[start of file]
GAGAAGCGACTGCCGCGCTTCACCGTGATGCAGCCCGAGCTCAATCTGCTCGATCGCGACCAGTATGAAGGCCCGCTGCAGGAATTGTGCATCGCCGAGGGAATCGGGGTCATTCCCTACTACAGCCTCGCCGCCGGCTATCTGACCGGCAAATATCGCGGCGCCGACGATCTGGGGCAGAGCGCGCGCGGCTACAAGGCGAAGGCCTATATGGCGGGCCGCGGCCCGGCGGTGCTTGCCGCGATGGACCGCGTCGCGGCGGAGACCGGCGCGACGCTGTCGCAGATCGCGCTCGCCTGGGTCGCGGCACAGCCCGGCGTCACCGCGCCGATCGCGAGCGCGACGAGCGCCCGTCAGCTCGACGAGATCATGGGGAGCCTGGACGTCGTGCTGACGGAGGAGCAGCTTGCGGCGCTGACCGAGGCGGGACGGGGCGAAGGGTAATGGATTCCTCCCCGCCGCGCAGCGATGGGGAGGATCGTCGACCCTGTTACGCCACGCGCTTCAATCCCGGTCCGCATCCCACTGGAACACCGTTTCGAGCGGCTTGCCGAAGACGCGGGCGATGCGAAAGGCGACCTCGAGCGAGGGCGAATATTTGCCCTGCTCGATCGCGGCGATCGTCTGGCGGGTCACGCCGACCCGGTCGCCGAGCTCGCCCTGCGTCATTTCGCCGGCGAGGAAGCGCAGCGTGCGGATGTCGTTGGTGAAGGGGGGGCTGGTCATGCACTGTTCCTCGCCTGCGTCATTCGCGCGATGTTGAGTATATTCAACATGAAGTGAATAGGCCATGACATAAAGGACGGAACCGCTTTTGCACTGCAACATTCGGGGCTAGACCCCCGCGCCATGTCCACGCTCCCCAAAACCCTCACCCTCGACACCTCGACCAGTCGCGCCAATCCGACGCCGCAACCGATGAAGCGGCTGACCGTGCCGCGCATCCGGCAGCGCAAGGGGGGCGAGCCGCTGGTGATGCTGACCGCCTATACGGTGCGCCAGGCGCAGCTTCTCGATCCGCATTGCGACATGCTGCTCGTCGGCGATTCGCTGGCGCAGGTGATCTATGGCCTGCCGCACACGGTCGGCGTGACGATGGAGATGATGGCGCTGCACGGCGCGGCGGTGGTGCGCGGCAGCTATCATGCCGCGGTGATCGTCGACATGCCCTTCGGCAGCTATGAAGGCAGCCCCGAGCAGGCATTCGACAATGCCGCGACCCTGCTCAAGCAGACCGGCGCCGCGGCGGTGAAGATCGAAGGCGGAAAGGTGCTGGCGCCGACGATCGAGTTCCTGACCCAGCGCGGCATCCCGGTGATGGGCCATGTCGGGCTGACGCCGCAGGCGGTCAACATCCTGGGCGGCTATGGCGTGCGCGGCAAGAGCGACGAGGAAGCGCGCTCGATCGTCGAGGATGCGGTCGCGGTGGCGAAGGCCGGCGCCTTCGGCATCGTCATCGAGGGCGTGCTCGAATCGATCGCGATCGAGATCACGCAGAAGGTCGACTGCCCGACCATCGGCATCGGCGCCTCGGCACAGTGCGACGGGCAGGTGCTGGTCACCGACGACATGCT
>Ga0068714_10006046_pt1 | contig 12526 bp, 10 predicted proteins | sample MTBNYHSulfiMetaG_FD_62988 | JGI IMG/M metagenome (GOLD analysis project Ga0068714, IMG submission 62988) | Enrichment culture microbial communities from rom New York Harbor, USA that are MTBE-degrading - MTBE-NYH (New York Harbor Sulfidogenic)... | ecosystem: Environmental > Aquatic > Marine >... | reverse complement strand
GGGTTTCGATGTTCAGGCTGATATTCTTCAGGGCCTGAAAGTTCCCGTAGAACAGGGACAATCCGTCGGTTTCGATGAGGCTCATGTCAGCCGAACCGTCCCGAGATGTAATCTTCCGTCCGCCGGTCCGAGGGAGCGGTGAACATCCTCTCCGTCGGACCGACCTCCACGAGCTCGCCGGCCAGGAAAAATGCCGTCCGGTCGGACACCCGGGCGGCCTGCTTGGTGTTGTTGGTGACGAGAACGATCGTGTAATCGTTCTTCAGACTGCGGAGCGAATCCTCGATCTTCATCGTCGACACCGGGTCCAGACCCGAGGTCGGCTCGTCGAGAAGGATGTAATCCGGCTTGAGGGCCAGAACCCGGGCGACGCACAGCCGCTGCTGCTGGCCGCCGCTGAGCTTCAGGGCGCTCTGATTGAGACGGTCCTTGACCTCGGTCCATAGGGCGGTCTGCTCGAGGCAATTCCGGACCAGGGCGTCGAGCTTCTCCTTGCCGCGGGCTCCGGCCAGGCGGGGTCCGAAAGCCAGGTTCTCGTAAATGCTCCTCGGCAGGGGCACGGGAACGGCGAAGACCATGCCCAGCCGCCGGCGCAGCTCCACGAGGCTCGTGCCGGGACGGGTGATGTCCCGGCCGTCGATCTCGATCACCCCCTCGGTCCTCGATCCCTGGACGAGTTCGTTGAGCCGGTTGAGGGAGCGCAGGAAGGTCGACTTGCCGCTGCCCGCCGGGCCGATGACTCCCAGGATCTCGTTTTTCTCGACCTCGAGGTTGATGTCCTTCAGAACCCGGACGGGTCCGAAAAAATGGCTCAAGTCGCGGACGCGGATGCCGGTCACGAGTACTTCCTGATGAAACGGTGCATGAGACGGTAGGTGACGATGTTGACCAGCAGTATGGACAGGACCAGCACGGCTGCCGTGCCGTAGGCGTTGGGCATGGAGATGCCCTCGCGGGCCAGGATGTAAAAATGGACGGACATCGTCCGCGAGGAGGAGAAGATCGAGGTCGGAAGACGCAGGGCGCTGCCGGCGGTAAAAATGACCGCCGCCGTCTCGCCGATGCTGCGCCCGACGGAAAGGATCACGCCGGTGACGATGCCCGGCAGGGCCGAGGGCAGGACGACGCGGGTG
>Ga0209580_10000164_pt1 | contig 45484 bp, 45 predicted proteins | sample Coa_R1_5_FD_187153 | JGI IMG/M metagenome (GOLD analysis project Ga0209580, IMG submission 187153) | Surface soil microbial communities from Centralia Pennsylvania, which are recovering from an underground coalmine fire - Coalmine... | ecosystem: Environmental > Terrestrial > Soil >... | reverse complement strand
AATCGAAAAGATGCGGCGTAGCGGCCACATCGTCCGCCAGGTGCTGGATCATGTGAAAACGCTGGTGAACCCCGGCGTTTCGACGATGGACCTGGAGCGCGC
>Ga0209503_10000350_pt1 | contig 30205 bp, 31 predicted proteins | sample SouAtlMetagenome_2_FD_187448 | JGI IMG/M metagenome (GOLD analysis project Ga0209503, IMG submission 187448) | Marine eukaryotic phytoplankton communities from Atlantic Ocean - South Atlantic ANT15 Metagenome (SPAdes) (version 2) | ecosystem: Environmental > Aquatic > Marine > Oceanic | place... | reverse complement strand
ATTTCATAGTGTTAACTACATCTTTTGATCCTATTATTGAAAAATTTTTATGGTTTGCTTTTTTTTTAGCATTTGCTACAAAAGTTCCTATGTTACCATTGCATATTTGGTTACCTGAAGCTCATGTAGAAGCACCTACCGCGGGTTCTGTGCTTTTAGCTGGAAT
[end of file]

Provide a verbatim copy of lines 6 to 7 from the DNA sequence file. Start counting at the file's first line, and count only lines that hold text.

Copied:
>Ga0209503_10000350_pt1 | contig 30205 bp, 31 predicted proteins | sample SouAtlMetagenome_2_FD_187448 | JGI IMG/M metagenome (GOLD analysis project Ga0209503, IMG submission 187448) | Marine eukaryotic phytoplankton communities from Atlantic Ocean - South Atlantic ANT15 Metagenome (SPAdes) (version 2) | ecosystem: Environmental > Aquatic > Marine > Oceanic | place... | reverse complement strand
ATTTCATAGTGTTAACTACATCTTTTGATCCTATTATTGAAAAATTTTTATGGTTTGCTTTTTTTTTAGCATTTGCTACAAAAGTTCCTATGTTACCATTGCATATTTGGTTACCTGAAGCTCATGTAGAAGCACCTACCGCGGGTTCTGTGCTTTTAGCTGGAAT